SF film fest celebrates risk-takers 

click to enlarge Alex of Venice
  • Courtesy photo
  • “Alex of Venice,” starring Mary Elizabeth Winstead and Chris Messina, will close out the 57th San Francisco International Film Festival.
Noah Cowan, the recently appointed executive director of the San Francisco Film Society, didn’t shape the 2014 San Francisco International Film Festival, but says it will, as always, deliver the best in global cinema.

“I have had the opportunity of seeing many of the films selected by Rachel Rosen, our powerhouse director of programming, and this festival lineup feels among the best ever produced,” says Cowan, who in March took the reins of the group presenting the festival.

The roster for the 57th annual event, which runs Thursday through May 8, boasts 168 films, including 74 features from 56 countries.

“Championing talented artists who aren’t afraid of taking risks is at the heart of the Film Society’s mission and our ongoing support of filmmakers around the world,” Cowan adds.

The opening night feature is screenwriter Hossein Amini’s directorial debut, “The Two Faces of January,” an adaptation of a Patricia Highsmith suspense thriller filmed in Greece and Turkey and starring Oscar Issac, Viggo Mortensen and Kirsten Dunst. Amini, who penned the screenplay for “The Wings of the Dove,” is slated to appear at the screening, at 7 p.m. at the Castro Theatre. A party at Public Works (161 Erie St., S.F.) follows the film.

Writer-director Chris Messina also will be in attendance for the closing feature, “Alex of Venice,” with Messina, Mary Elizabeth Winstead and Don Johnson. The comedy-drama, about an environmental lawyer whose husband rebels against being a stay-at-home dad, screens at 7 p.m. May 8 at the Castro Theatre; a closing night party follows at 9 p.m. at The Chapel (777 Valencia St., S.F.).

The centerpiece presentation is Gia Coppola’s “Palo Alto,” an adaptation of James Franco’s book of short stories based in part on his own memories of being a teen in the Bay Area community. Franco, Emma Roberts and Jack Kilmer star in the film; director Coppola — granddaughter of Francis Ford Coppola and stepdaughter of Peter Getty, son of Gordon Getty — will attend the screening at 7:30 p.m. May 3 at the Kabuki Cinemas.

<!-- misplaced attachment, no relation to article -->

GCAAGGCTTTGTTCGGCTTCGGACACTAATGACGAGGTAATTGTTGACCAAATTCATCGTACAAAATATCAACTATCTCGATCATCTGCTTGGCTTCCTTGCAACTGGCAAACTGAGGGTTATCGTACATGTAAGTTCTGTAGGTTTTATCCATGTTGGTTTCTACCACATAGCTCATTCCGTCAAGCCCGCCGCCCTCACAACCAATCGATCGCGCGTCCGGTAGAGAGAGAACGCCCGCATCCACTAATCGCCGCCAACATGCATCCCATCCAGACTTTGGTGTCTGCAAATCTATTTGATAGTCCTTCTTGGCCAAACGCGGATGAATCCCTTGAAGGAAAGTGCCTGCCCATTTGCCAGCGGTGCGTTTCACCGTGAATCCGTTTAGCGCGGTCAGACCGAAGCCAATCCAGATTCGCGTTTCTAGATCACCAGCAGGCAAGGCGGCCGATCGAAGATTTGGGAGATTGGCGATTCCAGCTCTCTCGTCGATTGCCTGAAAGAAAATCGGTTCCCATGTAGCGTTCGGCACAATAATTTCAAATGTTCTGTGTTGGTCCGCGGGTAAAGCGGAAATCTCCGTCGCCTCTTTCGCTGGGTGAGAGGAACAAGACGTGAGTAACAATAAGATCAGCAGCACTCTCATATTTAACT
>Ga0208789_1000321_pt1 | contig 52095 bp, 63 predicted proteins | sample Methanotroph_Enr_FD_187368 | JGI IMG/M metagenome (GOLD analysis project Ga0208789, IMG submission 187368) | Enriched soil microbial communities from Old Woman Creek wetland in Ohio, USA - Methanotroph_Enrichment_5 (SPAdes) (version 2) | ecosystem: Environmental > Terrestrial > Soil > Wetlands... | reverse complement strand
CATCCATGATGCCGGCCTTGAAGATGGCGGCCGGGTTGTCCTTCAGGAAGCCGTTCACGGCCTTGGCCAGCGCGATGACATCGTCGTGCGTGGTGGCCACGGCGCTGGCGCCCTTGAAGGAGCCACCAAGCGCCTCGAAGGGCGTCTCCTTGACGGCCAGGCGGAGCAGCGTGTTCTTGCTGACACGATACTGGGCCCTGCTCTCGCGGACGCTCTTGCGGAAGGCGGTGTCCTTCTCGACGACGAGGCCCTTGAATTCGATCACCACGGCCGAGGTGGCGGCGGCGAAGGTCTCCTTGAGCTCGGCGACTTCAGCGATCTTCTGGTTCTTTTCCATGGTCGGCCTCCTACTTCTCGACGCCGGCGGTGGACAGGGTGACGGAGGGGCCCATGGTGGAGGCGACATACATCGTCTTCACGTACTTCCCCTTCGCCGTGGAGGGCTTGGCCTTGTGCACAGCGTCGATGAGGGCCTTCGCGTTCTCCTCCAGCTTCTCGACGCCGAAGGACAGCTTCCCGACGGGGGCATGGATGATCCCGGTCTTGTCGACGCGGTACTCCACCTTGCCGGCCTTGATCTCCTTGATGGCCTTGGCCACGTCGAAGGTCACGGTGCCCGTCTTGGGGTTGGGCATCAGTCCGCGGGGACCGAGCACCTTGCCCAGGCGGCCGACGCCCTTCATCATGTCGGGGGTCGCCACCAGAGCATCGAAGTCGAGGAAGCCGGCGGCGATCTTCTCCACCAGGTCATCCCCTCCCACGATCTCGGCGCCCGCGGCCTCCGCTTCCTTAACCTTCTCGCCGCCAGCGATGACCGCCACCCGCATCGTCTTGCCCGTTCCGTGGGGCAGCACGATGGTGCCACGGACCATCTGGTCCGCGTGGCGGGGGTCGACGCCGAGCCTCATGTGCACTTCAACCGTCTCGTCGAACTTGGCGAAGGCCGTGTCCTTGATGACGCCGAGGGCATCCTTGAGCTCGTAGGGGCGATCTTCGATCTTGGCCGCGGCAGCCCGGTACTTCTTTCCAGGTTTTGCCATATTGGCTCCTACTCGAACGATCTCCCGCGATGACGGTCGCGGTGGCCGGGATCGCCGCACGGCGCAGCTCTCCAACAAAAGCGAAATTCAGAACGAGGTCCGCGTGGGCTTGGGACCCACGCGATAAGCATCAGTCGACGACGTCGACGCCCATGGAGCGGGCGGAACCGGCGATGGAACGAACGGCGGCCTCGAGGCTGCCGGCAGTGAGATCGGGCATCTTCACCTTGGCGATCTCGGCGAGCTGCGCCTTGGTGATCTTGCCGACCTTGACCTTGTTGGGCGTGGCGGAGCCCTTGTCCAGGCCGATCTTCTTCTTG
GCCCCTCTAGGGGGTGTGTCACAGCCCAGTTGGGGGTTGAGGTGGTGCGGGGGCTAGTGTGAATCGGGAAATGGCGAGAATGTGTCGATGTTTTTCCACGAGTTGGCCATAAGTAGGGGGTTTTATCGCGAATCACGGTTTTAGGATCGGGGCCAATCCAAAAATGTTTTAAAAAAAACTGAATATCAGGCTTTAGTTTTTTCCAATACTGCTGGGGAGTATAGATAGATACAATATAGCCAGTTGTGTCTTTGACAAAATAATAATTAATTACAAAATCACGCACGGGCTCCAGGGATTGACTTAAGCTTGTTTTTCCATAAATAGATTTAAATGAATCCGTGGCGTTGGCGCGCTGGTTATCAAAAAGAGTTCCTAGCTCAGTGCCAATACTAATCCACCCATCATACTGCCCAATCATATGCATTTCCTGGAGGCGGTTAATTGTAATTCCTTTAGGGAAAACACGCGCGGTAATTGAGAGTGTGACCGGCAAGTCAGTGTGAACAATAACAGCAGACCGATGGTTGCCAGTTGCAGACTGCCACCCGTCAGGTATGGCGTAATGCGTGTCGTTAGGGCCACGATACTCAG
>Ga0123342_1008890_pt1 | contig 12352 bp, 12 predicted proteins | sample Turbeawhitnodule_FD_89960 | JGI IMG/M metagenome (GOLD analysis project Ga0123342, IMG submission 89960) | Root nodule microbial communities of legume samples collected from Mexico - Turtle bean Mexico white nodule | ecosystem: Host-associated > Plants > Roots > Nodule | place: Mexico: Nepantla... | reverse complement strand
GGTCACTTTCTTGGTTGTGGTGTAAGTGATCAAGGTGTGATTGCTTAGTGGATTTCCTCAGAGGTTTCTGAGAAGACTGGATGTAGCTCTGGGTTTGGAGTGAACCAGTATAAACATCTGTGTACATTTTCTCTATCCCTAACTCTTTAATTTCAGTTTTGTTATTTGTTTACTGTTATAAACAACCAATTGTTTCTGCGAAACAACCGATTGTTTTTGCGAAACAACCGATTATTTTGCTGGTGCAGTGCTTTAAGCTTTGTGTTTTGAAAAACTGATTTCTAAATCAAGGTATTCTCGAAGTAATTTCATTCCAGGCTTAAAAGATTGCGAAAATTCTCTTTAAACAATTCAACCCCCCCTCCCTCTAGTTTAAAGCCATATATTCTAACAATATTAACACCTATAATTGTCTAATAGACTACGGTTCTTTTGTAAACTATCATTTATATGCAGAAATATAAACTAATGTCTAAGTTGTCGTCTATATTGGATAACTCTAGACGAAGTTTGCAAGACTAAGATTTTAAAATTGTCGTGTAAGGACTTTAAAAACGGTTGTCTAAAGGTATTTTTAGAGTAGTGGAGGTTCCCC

S.F. International Film Festival 2014

Where: Sundance Kabuki Cinemas, 1881 Post St., S.F.; Castro Theatre, 429 Castro St., S.F.; and other venues

When: Thursday through May 8

Tickets: $15 general, more for special events

Contact: (415) 561-5006, www.sffs.org/festival-home

“Tracks”: Director John Curran’s film about a young woman (Mia Wasikowska) attempting to traverse Australia by foot in the company of four camels and a dog is based on Robyn Davidson’s memoir of her 1977 trek into the outback. [2 p.m. Saturday; 1 p.m. April 28, Kabuki Cinemas]

“Frank”: Lenny Abrahamson’s absurdist comedy details the exploits of a pop star wannabe (Domhnall Gleeson) who joins an avant-garde rock band whose leader (Michael Fassbender) is a savant who wears a giant fiberglass head. [9:15 p.m. April 26; 4 p.m. April 28, Kabuki Cinemas]

“Kumiko, the Treasure Hunter”: David and Nathan Zellner’s strange, affecting film is about a lonely Tokyo office worker (Rinko Kikuchi of “Babel” and “Pacific Rim,” in a brilliant portrayal) fixated on the film “Fargo” who goes on a bizarre American road trip. [8:45 p.m. May 1; 2:30 p.m. May 3; 12:30 p.m. May 4, Kabuki Cinemas]

An Evening with Richard Linklater: The filmmaker (“Slacker,” “Dazed and Confused,” “Before Sunrise”) will receive the Founder’s Directing Award in a program featuring an onstage interview and a screening of his new film, “Boyhood,” about a young man’s journey from a 6-year-old to 18-year-old. [7 p.m. May 2, Castro Theatre]

About The Author

Janos Gereben

Janos Gereben

Janos Gereben is a writer and columnist for SF Classical Voice; he has worked as writer and editor with the NY Herald-Tribune, TIME Inc., UPI, Honolulu Star-Bulletin, San Jose Mercury News, Post Newspaper Group, and wrote documentation for various technology companies.
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